TALK OF THE TOWN — Shirt reading ‘At Least I’m Not Jewish’ pulled from popular online retailer’s website — by Brian Niemietz: “Zazzle has pulled a T-shirt off its website that has the words “At least I’m not Jewish” emblazoned across the chest. According to the Jerusalem Post… the shirt was designed by a vendor named “The Slesk Bazaar” and only sold on Zazzle’s site. The retailer took the shirt down from its online offerings and apologized on Twitter.” [NYDailyNews

A new generation takes up the hunt for Dead Sea Scrolls — by Rinat Harash and Ari Rabinovitch: “In the cliffs high above the Dead Sea archaeologists chip away with pick axes, hoping to repeat one of the most sensational discoveries of the last hundred years – the finding of the Dead Sea Scrolls. The scrolls, a collection of manuscripts, some more than 2,000 years old, were first found in 1947 by local Bedouin in the area of Qumran, about 20 km east of Jerusalem… Archaeologists are probing higher and deeper than before. Hundreds of caves remain unexcavated and the experts are racing against antiquities robbers.” [Reuters]

DESSERT — Will 2019 be the year of the schmaltz? Two new cookbooks by Jews praise the lard —by Rich Tenorio: “A longtime staple, animal fats — both the kosher and non-kosher ones — have fallen into disfavor. But public opinion might be thawing. There are… two recent cookbooks with animal fats in the title — “The Fat Kitchen: How to Render, Cure & Cook with Lard, Tallow & Poultry Fat,” by veteran Vermont author Andrea Chesman, and “The Last Schmaltz: A Very Serious Cookbook,” by Toronto chef and restaurateur Anthony Rose. “I raised my own animals, and was so impressed by the good results you get from cooking with animal fats that I started looking into them,” Chesman told The Times of Israel… I think it’s healthier for you.” [ToI]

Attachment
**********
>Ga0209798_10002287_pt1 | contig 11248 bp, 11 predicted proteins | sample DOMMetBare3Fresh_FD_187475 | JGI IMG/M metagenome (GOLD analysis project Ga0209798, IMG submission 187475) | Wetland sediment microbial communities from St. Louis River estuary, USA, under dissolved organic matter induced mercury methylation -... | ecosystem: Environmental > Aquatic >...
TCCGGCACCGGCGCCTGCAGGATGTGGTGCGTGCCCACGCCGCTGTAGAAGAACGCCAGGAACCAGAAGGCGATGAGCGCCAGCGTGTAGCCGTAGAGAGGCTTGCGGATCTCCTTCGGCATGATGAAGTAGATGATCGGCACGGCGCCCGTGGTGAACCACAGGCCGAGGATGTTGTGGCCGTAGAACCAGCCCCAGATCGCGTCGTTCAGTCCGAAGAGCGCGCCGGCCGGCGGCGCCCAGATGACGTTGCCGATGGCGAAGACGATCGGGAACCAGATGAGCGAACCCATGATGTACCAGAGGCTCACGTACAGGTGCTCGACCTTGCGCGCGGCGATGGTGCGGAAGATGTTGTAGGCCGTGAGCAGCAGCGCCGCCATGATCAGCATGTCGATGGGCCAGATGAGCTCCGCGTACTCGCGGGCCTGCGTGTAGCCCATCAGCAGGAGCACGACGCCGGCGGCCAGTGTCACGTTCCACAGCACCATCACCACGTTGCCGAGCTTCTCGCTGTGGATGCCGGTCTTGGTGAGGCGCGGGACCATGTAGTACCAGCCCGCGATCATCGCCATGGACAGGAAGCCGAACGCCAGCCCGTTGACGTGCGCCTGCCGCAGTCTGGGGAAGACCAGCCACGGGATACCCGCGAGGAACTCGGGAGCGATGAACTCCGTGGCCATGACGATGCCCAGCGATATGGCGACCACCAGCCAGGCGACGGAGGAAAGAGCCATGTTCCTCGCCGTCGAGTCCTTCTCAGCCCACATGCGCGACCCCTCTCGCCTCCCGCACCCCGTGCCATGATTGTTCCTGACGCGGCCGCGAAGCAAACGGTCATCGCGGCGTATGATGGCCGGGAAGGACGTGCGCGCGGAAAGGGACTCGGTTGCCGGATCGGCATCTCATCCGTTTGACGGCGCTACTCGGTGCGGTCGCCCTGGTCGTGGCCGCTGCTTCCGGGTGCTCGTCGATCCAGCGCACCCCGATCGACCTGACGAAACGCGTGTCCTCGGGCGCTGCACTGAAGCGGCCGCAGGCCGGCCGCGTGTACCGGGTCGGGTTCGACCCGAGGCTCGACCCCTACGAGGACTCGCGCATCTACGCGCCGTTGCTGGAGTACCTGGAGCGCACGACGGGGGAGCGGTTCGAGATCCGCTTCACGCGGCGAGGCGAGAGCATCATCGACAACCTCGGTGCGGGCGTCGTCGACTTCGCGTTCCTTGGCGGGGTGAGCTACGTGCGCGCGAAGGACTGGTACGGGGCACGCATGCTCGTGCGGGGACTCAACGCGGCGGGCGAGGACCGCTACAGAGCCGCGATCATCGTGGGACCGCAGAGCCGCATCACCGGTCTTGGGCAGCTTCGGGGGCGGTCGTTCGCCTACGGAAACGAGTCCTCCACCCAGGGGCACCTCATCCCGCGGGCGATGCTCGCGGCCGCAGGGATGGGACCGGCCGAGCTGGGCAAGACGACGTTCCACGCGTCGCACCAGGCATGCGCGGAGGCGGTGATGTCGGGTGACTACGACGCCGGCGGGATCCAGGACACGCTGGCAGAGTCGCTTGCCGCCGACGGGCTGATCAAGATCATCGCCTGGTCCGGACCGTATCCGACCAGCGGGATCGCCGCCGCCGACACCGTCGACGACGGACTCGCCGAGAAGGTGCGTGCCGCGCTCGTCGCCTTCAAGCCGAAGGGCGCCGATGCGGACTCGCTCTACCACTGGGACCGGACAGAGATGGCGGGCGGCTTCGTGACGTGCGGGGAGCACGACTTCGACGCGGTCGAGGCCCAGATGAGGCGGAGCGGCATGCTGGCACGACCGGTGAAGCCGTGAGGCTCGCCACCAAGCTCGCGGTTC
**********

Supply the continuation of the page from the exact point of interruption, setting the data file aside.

BIRTHDAYS: Real estate developer and former minority owner of the NBA’s Brooklyn Nets and Barclays Center, Bruce Ratner turns 74… Educational consultant, trade association and non-profit executive, previously an aide to Congresswoman Bella S. Abzug (D-NY), Peter D. Rosenstein turns 72… Manager of Innovative Strategies LLLP and JHJ Investment LLLP, board member of the Baltimore-based Zanvyl and Isabelle Krieger Fund, Howard K. Cohen turns 72… Israeli archaeologist, educator, on the faculty of Oxford Brookes University, Estee Dvorjetski turns 68… 41st Mayor of Los Angeles (2005-2013), in 2018 he ran unsuccessfully to be Governor of California, Antonio Villaraigosa turns 66… Broadway theater owner, operator, producer and presenter and president of the Nederlander Organization, James L. Nederlander turns 59… Former president and CEO of Staples Inc. (2016-2018), Shira Goodman turns 58… CEO of Foundation for Jewish Camp since 2010, after a 20+ year career in the food business including stints at Campbell Soup, General Mills and as CEO of Manischewitz, Jeremy J. Fingermanturns 58…